First piece of disputed Keystone XL pipeline finished

This photo from early May, 2020, provided by Angeline Cheek shows Curtis Yazzie as he demonstrates at a construction site for the XL Pipeline just inside the U.S.-Canadian border near Saco, Mont. Members of several tribes in Montana and North Dakota traveled to the border crossing for a small protest against the pipeline earlier this month, according to Cheek, an activist from Montana's Fort Peck Tribe and organizer for the ACLU of Montana. Calgary-based TC Energy has built the first piece of the disputed Keystone XL oil sands pipeline across the U.S. border and started work on labor camps in Montana and South Dakota. (Angeline Cheek via AP)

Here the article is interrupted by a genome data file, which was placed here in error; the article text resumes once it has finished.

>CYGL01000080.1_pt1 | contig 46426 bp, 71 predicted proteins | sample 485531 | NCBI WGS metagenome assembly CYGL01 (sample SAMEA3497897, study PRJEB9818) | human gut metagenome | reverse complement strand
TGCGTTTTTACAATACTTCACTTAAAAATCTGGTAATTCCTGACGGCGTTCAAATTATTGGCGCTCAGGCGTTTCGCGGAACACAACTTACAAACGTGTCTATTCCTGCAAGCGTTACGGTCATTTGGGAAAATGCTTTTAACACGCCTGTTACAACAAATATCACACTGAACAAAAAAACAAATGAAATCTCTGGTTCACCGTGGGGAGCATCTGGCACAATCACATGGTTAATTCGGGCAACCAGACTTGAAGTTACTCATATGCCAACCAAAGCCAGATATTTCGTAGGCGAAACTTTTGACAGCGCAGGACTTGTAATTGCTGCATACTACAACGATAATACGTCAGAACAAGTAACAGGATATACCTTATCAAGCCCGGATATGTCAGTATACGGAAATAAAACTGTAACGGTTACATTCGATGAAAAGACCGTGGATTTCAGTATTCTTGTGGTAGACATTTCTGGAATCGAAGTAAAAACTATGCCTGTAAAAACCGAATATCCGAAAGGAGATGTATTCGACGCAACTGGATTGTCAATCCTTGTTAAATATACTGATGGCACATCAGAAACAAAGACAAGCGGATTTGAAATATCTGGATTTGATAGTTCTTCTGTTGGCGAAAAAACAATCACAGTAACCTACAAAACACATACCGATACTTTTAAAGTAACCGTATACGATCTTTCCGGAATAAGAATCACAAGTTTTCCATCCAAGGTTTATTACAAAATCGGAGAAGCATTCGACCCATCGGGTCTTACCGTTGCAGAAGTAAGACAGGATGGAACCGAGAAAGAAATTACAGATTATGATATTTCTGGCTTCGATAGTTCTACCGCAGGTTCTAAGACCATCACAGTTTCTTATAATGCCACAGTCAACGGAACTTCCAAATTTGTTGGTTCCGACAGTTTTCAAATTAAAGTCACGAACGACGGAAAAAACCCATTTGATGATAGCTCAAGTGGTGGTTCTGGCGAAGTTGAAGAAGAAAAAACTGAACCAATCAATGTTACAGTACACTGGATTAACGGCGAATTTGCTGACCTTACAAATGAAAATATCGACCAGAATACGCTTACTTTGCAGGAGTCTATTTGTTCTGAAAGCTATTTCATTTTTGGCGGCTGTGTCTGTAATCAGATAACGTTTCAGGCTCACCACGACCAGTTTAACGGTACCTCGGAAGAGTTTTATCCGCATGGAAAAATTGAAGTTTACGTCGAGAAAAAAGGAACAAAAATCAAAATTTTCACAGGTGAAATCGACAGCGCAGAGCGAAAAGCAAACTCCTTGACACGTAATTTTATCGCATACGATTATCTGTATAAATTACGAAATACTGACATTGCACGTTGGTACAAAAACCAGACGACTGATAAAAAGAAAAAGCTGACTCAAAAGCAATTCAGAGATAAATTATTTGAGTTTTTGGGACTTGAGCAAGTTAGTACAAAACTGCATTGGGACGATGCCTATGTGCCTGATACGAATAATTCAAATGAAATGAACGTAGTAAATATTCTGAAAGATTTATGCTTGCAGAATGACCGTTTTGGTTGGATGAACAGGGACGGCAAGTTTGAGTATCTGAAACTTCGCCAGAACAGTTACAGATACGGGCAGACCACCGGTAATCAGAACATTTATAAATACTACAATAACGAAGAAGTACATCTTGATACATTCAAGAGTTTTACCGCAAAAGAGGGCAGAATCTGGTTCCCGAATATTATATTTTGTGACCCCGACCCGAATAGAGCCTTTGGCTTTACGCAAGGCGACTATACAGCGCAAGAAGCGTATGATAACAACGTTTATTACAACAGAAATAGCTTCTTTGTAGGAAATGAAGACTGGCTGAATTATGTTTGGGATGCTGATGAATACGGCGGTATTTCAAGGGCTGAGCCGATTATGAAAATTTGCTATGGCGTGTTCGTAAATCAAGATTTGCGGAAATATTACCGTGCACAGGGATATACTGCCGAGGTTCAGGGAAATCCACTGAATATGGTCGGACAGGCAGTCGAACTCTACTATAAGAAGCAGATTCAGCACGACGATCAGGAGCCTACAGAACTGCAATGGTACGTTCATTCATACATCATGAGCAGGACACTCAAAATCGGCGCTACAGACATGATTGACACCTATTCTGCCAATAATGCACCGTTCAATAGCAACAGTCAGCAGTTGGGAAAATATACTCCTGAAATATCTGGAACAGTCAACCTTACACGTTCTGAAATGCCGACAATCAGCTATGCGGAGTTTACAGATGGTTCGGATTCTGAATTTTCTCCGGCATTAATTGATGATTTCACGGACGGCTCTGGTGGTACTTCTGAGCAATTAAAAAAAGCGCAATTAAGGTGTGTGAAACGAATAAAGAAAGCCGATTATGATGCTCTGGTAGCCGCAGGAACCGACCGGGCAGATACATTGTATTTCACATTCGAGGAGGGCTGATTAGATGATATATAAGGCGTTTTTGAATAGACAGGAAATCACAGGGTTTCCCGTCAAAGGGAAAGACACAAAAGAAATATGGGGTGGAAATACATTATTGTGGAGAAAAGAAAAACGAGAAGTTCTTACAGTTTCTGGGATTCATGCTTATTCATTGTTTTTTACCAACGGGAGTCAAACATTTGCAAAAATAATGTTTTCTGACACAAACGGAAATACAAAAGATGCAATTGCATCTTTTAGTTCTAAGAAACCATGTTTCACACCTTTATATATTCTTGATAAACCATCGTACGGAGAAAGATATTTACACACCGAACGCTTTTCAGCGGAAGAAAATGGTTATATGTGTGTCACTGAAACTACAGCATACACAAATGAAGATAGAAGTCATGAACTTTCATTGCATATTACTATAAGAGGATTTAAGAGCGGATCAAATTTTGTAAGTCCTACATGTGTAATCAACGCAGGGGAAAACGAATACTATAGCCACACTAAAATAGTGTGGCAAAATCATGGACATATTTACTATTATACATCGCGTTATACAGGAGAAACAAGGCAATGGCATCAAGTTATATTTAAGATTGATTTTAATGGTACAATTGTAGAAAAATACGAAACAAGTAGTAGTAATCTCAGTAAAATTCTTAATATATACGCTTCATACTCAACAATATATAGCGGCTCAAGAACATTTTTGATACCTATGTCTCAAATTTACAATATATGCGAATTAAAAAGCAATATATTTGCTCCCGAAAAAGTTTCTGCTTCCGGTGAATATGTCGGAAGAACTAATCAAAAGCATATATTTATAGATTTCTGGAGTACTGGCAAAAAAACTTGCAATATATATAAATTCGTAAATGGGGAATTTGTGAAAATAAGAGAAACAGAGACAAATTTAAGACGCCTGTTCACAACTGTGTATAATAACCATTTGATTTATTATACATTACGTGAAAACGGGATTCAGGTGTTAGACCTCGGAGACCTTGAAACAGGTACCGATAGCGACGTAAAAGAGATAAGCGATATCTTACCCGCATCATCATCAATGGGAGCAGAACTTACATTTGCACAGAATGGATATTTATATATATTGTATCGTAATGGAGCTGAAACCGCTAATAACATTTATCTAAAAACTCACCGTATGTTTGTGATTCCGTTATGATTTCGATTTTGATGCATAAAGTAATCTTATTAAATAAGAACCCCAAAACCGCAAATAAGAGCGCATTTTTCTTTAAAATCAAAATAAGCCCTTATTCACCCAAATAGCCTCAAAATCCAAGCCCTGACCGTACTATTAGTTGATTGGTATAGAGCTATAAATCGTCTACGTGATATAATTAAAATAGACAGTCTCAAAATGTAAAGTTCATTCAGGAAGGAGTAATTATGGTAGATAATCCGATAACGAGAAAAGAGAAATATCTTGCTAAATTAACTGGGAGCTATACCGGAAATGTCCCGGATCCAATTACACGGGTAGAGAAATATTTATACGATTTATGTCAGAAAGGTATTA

BILLINGS, Mont. (AP) — A Canadian company has built the first piece of the disputed Keystone XL oil sands pipeline across the U.S. border and started work on labor camps in Montana and South Dakota. However, Calgary-based TC Energy has not resolved a recent courtroom setback that cancelled a key permit and would make it much harder to complete the $8 billion project. The 1,200-mile (1,900-kilometer) pipeline from Alberta to Nebraska was stalled for much of the past decade before President Donald Trump was elected and began trying to push it through to completion. Environmentalists and Native American tribes are bitterly opposed to it because of worries over oil spills and that burning the fuel would make climate change worse.